Emile Henry Pizza Stone Review: Does It Make For Better Pizza?

If you’ve been just throwing your pizzas straight onto the oven rack, shame on you. No offense, but you’re just doing yourself a major disservice and your pizza isn’t going to taste anything like what you’d expect to get out of a restaurant; and isn’t the whole point of cooking at home supposed to be to make food that’s as good as eating out? 

One of the best all-time pizza stones is Emile Henry’s circular granite stone. It definitely makes for better pizza than you would get by just putting your pizza on a regular metal pan. From its smooth non-stick surface to the way it evenly cooks the entire pizza, and the fact that it cools down quickly, this pizza stone is a game-changer. 

Whether you’re a pizza fanatic (like myself) or you just throw the occasional frozen pizza in the oven to accompany your football games, a pizza stone should be a staple in every kitchen. They’re designed to help create a crispy, evenly-cooked pizza by accurately dispersing the heat on the bottom of the pizza. They also provide a non-stick surface for the pizza to cook on and prevent cheese from dripping down on the coils and being a potential fire hazard. 

I Appreciate The Thoughtful Design

If you go down to your local big-box store, you’ll probably find some type of pizza stone. Along with pizza peels (special spatulas for pizza), they’ve become fairly popular kitchen utensils. However, I’d rather have one Emile Henry stone than ten cheap pizza stones. The difference is just too great to ignore and Emile Henry puts a lot of thought and care into their legendary pizza stones. Here are some of the reasons I really enjoy mine.

It Has Handles

Pizza is one of the things that holds my family together, and I grew up using a pizza stone regularly in my family’s house. The one time that I forgot to use a stone and threw the pizza right into the oven was the last time. My pops took away my oven privileges for a whole month after I almost caused a fire from the cheese dripping! 

One thing that none of my family’s pizza stones had, though, were handles. I can’t count how many times I almost dropped the stone or burned myself due to the complete lack of grip on most pizza stones.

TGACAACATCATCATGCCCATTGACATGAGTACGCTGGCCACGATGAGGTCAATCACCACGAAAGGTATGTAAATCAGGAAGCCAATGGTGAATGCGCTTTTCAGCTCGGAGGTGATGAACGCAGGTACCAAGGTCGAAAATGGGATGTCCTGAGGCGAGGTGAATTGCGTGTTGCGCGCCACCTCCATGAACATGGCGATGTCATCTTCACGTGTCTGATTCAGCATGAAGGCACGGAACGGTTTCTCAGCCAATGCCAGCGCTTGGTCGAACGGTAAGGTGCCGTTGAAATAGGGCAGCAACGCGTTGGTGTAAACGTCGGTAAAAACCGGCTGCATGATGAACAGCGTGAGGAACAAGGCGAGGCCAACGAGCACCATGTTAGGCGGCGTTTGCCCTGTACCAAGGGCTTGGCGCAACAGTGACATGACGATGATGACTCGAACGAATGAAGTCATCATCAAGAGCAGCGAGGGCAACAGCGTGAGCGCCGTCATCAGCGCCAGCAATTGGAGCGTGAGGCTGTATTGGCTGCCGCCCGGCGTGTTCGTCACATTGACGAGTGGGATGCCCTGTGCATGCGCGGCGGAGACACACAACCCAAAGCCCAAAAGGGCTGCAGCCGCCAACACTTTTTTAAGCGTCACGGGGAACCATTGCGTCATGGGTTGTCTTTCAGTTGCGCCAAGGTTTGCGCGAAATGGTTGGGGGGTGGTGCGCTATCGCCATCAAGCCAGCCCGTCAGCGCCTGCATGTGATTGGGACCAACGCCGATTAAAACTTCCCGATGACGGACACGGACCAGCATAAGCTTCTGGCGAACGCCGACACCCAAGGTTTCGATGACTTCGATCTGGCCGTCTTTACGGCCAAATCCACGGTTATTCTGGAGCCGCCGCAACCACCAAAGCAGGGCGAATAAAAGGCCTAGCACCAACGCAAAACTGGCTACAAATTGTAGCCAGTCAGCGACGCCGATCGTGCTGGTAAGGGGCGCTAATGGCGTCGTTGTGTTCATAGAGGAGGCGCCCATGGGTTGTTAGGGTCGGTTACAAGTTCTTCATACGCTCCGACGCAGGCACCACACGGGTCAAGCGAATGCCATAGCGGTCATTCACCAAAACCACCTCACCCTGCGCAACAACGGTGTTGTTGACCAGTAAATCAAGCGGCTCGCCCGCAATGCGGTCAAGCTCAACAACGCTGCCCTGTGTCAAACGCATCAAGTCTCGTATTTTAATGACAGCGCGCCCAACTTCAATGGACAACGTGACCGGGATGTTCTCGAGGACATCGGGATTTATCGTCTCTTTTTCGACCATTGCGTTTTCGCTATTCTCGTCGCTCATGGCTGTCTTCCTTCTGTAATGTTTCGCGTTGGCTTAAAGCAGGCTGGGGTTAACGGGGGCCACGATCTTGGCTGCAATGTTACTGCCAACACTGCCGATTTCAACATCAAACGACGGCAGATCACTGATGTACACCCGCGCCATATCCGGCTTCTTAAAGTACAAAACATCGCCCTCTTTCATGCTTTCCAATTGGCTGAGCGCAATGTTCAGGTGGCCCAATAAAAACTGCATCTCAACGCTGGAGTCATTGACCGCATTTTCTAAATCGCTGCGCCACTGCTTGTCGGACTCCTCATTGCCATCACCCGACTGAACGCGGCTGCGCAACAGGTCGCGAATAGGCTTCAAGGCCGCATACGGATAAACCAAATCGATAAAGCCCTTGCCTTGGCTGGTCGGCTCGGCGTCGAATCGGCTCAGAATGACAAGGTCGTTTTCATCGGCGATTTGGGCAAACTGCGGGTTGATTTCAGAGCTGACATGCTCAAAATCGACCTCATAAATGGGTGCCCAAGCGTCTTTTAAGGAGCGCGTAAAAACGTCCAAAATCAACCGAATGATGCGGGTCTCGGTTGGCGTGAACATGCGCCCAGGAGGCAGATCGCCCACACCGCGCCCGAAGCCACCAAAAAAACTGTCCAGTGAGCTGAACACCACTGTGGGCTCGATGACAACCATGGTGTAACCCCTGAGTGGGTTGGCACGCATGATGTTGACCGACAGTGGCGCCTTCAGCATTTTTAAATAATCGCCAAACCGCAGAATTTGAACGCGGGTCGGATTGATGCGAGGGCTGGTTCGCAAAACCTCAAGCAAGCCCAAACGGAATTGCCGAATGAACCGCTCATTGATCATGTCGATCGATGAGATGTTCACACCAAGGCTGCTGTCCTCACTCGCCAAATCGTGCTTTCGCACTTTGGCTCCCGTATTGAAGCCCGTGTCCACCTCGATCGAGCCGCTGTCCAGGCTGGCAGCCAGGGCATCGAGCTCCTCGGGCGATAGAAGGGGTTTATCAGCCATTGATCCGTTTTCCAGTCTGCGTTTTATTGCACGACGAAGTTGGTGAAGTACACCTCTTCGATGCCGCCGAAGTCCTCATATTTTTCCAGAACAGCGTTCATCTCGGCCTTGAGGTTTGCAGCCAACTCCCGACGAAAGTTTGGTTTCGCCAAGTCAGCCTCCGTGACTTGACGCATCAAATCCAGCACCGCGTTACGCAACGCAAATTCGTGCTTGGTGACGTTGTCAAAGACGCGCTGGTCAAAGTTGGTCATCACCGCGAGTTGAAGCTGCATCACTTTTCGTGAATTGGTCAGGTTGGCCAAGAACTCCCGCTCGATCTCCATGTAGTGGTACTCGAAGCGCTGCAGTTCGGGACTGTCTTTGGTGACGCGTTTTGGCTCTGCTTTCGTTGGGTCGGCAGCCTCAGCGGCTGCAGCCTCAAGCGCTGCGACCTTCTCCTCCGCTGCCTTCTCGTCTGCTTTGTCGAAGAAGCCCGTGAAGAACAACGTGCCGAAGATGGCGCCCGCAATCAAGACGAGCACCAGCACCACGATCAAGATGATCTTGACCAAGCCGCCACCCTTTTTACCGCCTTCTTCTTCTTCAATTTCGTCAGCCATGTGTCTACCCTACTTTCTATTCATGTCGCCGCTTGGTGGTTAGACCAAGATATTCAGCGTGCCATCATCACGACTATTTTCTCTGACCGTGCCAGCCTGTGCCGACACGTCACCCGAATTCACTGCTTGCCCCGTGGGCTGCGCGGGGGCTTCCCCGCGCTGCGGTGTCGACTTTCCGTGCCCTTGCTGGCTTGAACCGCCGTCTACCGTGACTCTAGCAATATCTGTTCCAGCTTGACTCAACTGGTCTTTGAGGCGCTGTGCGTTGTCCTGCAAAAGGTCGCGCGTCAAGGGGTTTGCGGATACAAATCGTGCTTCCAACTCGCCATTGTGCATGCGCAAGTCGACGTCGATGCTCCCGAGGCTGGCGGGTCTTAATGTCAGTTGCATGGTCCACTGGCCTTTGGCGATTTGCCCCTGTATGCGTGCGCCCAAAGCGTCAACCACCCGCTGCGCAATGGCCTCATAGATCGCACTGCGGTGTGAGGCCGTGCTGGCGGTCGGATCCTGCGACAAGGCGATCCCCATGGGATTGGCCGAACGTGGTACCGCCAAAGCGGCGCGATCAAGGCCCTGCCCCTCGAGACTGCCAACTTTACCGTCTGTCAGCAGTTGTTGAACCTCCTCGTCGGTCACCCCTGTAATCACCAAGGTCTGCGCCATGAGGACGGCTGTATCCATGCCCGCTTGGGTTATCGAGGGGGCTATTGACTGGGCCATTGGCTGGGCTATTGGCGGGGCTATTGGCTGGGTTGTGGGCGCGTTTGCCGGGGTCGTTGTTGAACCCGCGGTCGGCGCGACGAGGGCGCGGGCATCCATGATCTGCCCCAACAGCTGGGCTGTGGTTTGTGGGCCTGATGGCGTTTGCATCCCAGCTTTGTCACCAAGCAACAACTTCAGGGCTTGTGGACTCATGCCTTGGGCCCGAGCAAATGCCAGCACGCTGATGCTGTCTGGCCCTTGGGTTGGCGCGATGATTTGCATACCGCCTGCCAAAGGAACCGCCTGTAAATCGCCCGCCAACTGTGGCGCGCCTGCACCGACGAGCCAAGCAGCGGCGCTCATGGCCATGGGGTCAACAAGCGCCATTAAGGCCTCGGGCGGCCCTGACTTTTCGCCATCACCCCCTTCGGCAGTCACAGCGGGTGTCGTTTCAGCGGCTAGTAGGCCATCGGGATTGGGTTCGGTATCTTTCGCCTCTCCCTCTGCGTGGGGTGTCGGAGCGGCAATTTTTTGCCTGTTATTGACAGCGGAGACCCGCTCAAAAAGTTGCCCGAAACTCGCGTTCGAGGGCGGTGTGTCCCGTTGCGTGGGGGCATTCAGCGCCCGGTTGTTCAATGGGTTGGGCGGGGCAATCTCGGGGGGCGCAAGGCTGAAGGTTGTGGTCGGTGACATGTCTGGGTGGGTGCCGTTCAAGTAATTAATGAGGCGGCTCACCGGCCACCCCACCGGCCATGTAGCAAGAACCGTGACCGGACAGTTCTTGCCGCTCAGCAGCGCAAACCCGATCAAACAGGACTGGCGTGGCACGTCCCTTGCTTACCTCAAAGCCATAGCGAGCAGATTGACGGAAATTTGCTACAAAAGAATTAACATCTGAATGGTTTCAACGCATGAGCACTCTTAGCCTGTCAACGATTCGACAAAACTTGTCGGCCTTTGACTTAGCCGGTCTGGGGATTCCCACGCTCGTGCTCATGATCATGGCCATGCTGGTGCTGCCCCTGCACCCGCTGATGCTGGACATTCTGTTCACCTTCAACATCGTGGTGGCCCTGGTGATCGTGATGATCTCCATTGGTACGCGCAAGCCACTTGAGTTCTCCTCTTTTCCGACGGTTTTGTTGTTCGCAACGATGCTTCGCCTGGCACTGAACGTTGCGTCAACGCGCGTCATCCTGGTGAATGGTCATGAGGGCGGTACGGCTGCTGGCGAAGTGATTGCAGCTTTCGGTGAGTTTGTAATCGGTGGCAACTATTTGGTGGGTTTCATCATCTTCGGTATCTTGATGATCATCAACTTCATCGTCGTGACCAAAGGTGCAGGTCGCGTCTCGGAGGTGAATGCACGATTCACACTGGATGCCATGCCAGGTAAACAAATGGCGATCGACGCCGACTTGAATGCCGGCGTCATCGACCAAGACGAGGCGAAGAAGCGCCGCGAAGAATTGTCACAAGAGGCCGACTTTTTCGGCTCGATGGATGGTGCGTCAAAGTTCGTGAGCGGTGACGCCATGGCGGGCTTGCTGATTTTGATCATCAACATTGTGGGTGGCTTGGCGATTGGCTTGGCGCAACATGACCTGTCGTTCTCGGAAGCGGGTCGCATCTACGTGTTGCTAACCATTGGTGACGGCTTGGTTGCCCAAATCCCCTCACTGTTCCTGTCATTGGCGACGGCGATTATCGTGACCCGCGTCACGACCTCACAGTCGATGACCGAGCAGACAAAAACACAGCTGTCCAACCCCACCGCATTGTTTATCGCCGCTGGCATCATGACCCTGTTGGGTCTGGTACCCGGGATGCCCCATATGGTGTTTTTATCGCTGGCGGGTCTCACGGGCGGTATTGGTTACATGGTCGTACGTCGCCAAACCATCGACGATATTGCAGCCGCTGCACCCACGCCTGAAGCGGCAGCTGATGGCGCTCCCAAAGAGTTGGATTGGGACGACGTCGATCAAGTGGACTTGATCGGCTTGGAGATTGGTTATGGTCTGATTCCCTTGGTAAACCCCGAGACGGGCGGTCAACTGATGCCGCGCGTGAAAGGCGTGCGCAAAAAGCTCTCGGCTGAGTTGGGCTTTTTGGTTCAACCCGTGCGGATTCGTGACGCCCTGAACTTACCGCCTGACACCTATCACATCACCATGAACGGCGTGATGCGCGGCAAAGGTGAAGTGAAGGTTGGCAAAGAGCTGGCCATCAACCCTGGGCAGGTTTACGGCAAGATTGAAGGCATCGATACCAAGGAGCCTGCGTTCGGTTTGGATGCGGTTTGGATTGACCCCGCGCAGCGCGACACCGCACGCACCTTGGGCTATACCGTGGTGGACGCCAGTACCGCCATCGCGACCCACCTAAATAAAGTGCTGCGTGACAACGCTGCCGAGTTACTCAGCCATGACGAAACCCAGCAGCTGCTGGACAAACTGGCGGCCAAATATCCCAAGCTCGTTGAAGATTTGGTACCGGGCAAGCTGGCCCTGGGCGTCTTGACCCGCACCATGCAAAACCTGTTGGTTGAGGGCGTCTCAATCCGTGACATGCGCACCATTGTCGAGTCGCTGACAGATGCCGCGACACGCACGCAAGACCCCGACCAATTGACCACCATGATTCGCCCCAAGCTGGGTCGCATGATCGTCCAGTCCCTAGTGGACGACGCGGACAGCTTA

The Emile Henry pizza stone has two curved, easy-to-hold handles on either side that make taking it in and out of the oven incredibly easy. Definitely a plus in my eyes. 

Easy-To-Clean Glazed Surface

Unlike some of the cheaper stones I’ve used, the Emile Henry has a wonderfully glazed surface. Not only does this aid in the stone’s non-stick properties but it also makes it incredibly easy to clean. I’ve been able to clean any stain or crusted-on bread/cheese from my stone by using a warm, soapy washcloth. Avoid using wire brushes as these can break down the protective coating. 

It Doubles As A Food Warmer

Although the manufacturer doesn’t exactly state this as a “primary use,” I’ve found that this pizza stone also serves as a great food-warming plate. For example, if I cook a pizza on it and leave it on the stone, then it’ll keep the pizza warm for an extra 15 minutes longer than it otherwise would have. 

I’ve even used it several times to heat up other meals I’ve cooked! If I know it’s going to be a while before everybody sits down at the table, I just heat up the stone and place whatever casserole dishes I have on top of the warmed stove to keep them fresh and hot. 

I’ve Used This Pizza Stone On My Charcoal Grill Before

My granite pizza stone fits into my small charcoal grill perfectly. Once, when my power went out and disabled my oven for two days, I was able to cook several pizzas on my charcoal grill by placing the stone on the metal rack over the coals. I’ve even made Indian naan bread on my stone before! Pretty nifty little solution, if I don’t say so myself. 

How Does It Compare To A Pizza Steel? 

You may have read some of my other articles discussing pizza steels. These “steels” serve the same function, but they’re regarded as more efficient. While I love my Dough-Joe steel, I don’t always feel like using the 24-pound chunk of metal (especially if my arms are tired). Additionally, the steel tends to result in a very crunch crust. So, if I have friends over who don’t like crispy pizza as much as I do, I always break out the pizza stones instead. 

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